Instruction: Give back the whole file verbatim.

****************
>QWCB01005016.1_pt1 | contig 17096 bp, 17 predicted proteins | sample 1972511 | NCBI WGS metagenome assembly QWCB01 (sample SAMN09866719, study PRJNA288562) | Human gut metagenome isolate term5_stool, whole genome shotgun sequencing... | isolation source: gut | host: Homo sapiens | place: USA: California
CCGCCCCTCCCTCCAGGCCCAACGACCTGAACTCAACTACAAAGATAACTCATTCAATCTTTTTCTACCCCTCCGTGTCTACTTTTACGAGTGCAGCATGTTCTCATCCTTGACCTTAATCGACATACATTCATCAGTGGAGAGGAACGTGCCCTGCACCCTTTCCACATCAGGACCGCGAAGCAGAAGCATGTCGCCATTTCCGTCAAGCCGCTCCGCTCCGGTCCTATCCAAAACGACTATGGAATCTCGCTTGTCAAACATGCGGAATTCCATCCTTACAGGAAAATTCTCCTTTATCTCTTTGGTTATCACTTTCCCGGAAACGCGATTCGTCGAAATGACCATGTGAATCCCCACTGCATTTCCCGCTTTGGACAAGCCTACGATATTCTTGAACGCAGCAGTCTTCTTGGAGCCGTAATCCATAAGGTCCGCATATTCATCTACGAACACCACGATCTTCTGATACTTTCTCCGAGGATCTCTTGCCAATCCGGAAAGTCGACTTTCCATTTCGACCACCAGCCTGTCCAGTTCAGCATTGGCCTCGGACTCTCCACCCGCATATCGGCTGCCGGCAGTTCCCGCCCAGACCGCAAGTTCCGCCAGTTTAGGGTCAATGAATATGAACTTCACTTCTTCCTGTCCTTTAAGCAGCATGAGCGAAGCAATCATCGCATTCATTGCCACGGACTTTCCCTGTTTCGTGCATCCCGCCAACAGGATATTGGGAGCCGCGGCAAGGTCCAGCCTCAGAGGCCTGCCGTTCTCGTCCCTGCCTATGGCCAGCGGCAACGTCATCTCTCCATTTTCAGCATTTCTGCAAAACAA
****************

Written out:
>QWCB01005016.1_pt1 | contig 17096 bp, 17 predicted proteins | sample 1972511 | NCBI WGS metagenome assembly QWCB01 (sample SAMN09866719, study PRJNA288562) | Human gut metagenome isolate term5_stool, whole genome shotgun sequencing... | isolation source: gut | host: Homo sapiens | place: USA: California
CCGCCCCTCCCTCCAGGCCCAACGACCTGAACTCAACTACAAAGATAACTCATTCAATCTTTTTCTACCCCTCCGTGTCTACTTTTACGAGTGCAGCATGTTCTCATCCTTGACCTTAATCGACATACATTCATCAGTGGAGAGGAACGTGCCCTGCACCCTTTCCACATCAGGACCGCGAAGCAGAAGCATGTCGCCATTTCCGTCAAGCCGCTCCGCTCCGGTCCTATCCAAAACGACTATGGAATCTCGCTTGTCAAACATGCGGAATTCCATCCTTACAGGAAAATTCTCCTTTATCTCTTTGGTTATCACTTTCCCGGAAACGCGATTCGTCGAAATGACCATGTGAATCCCCACTGCATTTCCCGCTTTGGACAAGCCTACGATATTCTTGAACGCAGCAGTCTTCTTGGAGCCGTAATCCATAAGGTCCGCATATTCATCTACGAACACCACGATCTTCTGATACTTTCTCCGAGGATCTCTTGCCAATCCGGAAAGTCGACTTTCCATTTCGACCACCAGCCTGTCCAGTTCAGCATTGGCCTCGGACTCTCCACCCGCATATCGGCTGCCGGCAGTTCCCGCCCAGACCGCAAGTTCCGCCAGTTTAGGGTCAATGAATATGAACTTCACTTCTTCCTGTCCTTTAAGCAGCATGAGCGAAGCAATCATCGCATTCATTGCCACGGACTTTCCCTGTTTCGTGCATCCCGCCAACAGGATATTGGGAGCCGCGGCAAGGTCCAGCCTCAGAGGCCTGCCGTTCTCGTCCCTGCCTATGGCCAGCGGCAACGTCATCTCTCCATTTTCAGCATTTCTGCAAAACAA